Managers Can Make theDifference. So Can Men
While leaders are involving
themselves in DEI efforts more
than they have in the past, Mer-
cer found that engaging middle
and frontline managers can en-
able those initiatives to spread
faster through an organization.
Participation in DEI efforts for
middle and frontline managers
is up (53% and 46% respectively),
but they’re still less involved than
senior executives. The report
called it “a major barrier (and
missed opportunity) to achieving
Another essential ingredient
for effective gender parity? Men.
“Necessary actions range from
listening to men’s perspectives to
engaging men as change agents,
managers and partners in devel-
oping and embedding solutions,”
says the report. Although D&I
conferences are mostly made up
of women, 48% of global organi-
zations said men are actively in-
volved in diversity programs and
initiatives – up from 38% in the
Pay Equity and PromotionOpportunities
Mercer reported a global increasein pay equity being included in organizations’ compensation strategies (74%, up from 60% in 2016).Ensuring fair pay relative to contributions has been the primaryfocus of analyzing pay equity for85% of surveyed organizations,while 68% have made attractingor retaining the best talent theirmain objective. However, only44% of these organizations have aformalized process for remediating pay inequities.
The report also revealed a shortage of mentorship and sponsor-ship programs, along with a lackof data collection around understanding the root causes of a lackof female career advancement.Only 52% said women are equallyrepresented in manager roles.
“The intersection of businesschange and societal change willbe critical to meeting the challenges we still face. This year’s report makes clear that we still havemuch work to do,” the report declared. ”If business leaders wantto achieve equal representationof women in the workforce, withequal participation in the economy, at equal pay, they will need tolead the way.” n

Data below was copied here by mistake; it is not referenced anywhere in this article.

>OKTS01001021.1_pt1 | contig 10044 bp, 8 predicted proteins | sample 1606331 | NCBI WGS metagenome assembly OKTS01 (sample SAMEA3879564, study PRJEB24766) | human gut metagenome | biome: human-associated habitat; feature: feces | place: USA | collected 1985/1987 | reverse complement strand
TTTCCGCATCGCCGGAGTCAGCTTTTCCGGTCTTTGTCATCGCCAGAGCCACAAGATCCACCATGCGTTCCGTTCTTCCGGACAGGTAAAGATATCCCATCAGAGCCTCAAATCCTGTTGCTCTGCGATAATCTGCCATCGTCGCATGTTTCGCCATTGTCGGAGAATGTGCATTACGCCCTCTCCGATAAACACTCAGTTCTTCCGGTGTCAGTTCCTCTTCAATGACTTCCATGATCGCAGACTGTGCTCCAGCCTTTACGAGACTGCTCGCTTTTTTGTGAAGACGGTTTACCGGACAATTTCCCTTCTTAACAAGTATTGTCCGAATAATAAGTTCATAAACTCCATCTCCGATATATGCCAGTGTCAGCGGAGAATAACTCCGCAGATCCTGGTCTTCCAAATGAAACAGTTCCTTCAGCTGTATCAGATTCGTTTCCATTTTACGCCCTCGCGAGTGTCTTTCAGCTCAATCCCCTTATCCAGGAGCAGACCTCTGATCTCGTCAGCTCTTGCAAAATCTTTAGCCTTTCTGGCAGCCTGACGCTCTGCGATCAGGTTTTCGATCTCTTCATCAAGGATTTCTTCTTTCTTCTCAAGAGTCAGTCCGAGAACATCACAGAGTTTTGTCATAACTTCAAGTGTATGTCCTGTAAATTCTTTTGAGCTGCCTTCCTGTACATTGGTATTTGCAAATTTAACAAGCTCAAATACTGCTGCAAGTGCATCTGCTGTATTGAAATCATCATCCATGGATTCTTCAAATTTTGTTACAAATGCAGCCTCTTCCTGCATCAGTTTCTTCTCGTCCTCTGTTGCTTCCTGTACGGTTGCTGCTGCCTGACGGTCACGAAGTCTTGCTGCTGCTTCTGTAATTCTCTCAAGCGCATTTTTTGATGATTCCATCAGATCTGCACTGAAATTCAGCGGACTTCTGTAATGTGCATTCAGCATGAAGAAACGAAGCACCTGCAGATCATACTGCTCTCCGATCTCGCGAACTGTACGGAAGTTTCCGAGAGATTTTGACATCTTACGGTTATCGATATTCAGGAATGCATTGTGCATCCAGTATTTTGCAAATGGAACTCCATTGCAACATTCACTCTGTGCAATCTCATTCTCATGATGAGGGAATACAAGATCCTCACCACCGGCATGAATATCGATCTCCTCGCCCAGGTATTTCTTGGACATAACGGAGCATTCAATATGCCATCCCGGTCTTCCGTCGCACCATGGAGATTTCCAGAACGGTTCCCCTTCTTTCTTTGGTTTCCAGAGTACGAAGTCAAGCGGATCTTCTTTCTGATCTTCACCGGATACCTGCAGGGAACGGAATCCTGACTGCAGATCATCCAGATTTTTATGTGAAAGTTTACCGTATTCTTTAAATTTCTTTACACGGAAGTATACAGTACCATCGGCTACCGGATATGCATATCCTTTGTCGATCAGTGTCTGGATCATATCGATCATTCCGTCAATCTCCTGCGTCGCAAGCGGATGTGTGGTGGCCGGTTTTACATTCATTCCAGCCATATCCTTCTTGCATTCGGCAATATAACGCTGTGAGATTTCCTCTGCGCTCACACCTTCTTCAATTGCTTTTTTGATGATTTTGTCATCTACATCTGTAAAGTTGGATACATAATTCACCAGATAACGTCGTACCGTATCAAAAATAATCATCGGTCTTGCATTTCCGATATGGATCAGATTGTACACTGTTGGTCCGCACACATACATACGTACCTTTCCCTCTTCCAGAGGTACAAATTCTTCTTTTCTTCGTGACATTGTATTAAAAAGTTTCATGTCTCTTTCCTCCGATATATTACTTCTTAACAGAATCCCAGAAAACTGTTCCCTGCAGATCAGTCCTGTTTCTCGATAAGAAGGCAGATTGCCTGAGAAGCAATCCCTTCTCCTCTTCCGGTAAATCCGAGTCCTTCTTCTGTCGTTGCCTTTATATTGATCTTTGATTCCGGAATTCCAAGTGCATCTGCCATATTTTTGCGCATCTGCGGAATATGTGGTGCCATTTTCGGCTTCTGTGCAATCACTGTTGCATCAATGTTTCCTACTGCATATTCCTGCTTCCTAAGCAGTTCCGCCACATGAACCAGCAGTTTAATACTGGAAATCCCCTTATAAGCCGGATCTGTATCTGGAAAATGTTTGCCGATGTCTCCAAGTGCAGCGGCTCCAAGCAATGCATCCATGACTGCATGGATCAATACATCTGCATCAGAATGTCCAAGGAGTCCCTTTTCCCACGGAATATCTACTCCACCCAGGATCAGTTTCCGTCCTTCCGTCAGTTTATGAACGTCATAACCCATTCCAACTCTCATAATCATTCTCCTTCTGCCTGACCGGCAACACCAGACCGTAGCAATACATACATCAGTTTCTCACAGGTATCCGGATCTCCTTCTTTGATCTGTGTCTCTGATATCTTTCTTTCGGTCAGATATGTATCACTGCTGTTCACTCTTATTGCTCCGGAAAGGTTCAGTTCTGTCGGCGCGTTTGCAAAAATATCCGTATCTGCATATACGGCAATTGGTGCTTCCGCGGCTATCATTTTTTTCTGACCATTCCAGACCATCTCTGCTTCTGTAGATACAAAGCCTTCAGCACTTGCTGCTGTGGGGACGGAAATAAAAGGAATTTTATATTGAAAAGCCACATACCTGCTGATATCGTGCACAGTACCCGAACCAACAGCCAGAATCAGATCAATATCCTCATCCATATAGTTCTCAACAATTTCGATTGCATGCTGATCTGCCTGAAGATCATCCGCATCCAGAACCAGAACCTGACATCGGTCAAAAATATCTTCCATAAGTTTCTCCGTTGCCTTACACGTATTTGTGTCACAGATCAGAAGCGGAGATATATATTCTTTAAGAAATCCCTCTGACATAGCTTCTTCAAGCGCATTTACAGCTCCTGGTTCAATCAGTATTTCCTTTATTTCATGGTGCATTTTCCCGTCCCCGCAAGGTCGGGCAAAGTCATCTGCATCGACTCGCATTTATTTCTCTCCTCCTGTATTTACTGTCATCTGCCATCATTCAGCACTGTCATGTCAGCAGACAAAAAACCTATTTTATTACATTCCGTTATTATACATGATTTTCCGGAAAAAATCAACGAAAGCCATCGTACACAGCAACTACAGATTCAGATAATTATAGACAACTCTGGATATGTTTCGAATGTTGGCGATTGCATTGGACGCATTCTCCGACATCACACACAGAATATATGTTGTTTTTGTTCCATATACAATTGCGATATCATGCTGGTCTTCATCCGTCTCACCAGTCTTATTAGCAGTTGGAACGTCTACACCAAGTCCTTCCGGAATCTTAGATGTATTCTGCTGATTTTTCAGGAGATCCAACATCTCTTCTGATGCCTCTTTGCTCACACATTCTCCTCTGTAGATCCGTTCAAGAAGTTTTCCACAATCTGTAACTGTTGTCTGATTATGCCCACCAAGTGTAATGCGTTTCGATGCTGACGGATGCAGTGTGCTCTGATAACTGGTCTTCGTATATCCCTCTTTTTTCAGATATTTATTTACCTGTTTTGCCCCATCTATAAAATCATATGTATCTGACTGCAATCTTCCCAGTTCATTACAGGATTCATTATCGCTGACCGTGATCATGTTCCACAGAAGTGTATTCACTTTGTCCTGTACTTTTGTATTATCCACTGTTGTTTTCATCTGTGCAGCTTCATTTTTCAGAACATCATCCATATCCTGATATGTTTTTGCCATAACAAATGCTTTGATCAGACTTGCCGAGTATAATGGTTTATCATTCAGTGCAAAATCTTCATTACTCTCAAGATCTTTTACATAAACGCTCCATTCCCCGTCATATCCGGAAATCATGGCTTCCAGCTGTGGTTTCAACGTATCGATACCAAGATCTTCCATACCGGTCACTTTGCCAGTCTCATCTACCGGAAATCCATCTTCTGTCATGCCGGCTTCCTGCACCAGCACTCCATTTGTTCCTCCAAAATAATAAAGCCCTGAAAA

DEICONT. FROM PAGE 1
Y A new study shows despite bright spots,diversity has yet to be hardwired into mostorganizations’ cultures.
Y While 70% of organizations report increasingDEI efforts, only 50% have seen executive-leveldiversity hires.
Y Only 2% of executive-level positions consist ofBlack/African-American employees.
Note: Not all colored lines may show as a result of overlapping estimates.
39% Year 1 Year 2 Year 3 Year 4 Year 5 Year 6 Year 7 Year 8 Year 9 Year 10
Current and projectedfemale representation %(professionals and above)
Baseline scenario (i.e. no changes to flows)
With adjusted hiringWith adjusted promotionsWith adjusted turnoverWith simultaneous adjustments (all flows)
Even with comparable/favorabletalent flows, projections indicateit will take 10 years to increasefemale representation by just 3%
Where Will Women Be in 10 Years?
Current period 5-year projection 10-year projection
Distribution of All Employees by Race/Ethnicity and Career Level
Asian or Pacific